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When Children Lie

My son and a friend of his were playing in our backyard one day.  Suddenly, the two of them threw open the back door and came racing up to me, yelling at each other, “Did not!”  “Did too!”  My son’s friend, Michael, stated very adamantly, “Joey said the ‘s’ word!”  Joey looked at me with tears in his eyes and said, “No I didn’t! I promise I didn’t!”  They continued to argue as I watched them and listened to them, trying to decide which of the two was lying.

Lying is something that almost every child will do, whether to get attention, gain power, or to get out of trouble. 

Very young children do not recognize that lying is wrong and will make up pretend stories and situations, often just for fun.  As they come to understand that lying is wrong, they will still lie, usually to avoid punishment for a wrongdoing.  This is understandable.  No one wants to be punished and even as adults it is difficult to tell the truth when we are caught doing something we shouldn’t.  There are a few important things to remember about lying and teaching our children to tell the truth:


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Down Syndrome: Understanding Differences #TrisomyAwarenessMonth

As a teenager, I was always self-conscious about my unusually hairy arms. To make matters worse, one day when I was babysitting, a little girl asked me, “Why are your arms so hairy?”

The question took me off guard at first. Most people my age knew better than to point out such differences. But this child simply wanted to know, “Why are you different?”

I tried to explain to her that my mom had hairy arms, her mom did too, and so forth. I’m not sure the answer satisfied her, but she didn’t ask again.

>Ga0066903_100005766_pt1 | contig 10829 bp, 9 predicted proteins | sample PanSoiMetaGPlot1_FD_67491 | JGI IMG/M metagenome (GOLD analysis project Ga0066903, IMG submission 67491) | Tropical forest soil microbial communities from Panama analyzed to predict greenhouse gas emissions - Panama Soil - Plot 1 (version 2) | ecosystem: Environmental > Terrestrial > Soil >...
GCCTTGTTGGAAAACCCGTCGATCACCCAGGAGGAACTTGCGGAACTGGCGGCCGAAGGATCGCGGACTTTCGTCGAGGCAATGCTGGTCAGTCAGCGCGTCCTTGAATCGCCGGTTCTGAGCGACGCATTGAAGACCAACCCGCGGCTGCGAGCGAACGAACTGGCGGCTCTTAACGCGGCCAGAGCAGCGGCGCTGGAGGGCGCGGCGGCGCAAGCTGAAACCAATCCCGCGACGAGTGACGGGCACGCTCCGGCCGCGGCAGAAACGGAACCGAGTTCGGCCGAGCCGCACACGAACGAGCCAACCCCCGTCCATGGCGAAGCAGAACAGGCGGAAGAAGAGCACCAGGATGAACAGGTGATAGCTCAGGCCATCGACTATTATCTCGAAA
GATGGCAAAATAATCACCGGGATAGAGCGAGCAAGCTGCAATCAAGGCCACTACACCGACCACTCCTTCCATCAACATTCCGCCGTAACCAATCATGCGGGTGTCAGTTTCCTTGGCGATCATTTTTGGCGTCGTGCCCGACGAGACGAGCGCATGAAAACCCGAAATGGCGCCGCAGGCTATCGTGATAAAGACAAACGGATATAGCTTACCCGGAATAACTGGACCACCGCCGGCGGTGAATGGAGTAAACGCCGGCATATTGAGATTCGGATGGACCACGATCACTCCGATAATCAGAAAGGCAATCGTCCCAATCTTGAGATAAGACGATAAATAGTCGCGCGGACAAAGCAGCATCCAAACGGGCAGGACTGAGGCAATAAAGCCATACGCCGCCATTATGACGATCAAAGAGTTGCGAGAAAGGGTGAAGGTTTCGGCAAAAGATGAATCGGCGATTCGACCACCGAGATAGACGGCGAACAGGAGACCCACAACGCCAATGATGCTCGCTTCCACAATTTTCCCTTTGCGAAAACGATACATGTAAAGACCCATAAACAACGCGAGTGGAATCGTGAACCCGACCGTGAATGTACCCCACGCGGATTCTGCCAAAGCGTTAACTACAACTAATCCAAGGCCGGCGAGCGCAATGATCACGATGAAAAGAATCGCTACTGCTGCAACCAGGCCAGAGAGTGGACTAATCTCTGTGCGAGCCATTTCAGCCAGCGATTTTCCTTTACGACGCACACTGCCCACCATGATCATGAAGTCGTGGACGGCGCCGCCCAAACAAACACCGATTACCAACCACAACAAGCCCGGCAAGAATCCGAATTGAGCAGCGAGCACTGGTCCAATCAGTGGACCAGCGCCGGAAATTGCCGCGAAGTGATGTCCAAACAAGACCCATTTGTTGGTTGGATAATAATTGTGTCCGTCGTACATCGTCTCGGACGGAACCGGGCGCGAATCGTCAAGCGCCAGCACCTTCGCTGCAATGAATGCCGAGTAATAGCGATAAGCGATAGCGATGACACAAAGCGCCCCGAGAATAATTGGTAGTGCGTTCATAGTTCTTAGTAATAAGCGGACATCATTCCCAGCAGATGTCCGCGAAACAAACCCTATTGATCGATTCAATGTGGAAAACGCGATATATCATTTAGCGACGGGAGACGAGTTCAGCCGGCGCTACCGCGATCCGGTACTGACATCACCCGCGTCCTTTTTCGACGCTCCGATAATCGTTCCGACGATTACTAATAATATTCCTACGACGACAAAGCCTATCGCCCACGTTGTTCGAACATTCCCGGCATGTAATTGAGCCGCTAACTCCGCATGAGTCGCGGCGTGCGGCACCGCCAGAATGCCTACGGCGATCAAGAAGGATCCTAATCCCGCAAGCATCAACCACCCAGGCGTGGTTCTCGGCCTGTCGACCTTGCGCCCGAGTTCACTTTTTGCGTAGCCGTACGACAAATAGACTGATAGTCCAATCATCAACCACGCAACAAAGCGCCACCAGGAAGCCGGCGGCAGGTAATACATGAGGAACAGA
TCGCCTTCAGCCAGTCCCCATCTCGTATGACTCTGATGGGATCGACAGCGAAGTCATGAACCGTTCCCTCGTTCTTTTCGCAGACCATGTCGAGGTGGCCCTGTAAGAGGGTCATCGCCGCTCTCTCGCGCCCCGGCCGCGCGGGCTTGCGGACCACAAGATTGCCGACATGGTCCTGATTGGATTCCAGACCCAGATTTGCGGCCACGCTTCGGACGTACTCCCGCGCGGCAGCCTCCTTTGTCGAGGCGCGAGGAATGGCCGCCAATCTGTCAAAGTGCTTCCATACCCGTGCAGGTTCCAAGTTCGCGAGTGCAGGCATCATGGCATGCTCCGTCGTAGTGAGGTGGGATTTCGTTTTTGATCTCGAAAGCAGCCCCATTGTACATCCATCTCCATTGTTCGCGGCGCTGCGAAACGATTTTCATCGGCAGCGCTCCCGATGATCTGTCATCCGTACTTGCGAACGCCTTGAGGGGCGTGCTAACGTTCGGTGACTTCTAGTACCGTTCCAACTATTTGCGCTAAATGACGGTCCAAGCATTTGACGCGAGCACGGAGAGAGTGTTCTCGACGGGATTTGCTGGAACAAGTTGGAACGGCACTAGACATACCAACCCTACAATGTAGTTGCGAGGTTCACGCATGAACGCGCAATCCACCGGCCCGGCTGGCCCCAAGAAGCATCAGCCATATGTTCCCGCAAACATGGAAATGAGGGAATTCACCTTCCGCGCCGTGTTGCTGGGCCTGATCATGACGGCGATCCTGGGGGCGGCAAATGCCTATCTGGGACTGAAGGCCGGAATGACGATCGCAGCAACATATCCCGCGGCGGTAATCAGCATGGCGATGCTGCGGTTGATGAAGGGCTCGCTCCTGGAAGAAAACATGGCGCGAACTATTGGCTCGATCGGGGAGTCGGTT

Children in particular can have a hard time understanding why some people are different from them. This is even more evident when those differences are physical. If someone looks or talks differently, your child may want to understand why.

In honor of Trisomy Awareness Month, we want to help you and your children understand some of the differences about those with Down syndrome, the most commonly known trisomy condition, Trisomy 21.

Then when your kids want to know, “Why are they so different?” you can help them understand that people with Down syndrome aren’t really that different after all.


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Marriage is a “Benefit to Society”

The establishment of marriage is no longer an unquestioned, fundamental part of society. Many regard marriage only as a temporary agreement for the satisfaction of adults; others question the value of marriage altogether. Still, in a study from Rutledge University called “The National Marriage Study,” polls of high school seniors from across the U.S. showed that a happy marriage was their top goal for the future (2009). In the realm of psychotherapy, marriage is a basic topic for study, because of its involvement in most patients’s lives. Sylvia R. Karasu, M.D., asserts that there are three general perspectives when it comes to marriage: psychodynamic, relational, and institutional. The psychodynamic approach examines the conscious and unconscious motives, fears, and ideas that influence a marriage. The relational approach focuses on maintaining marriage as a personal function. Thirdly, the institutional approach examines how marriage encircles public and private relationships that serves an irreplaceable function in human lives.

“Marriage as an institution then implies certain obligations and grants rights and privileges. It becomes something that is as much a benefit to society as it is to the individual, and this view raises the question of whether marriage as an institution is terminable,” says Karasu.

How Marriage is a “Benefit to Society”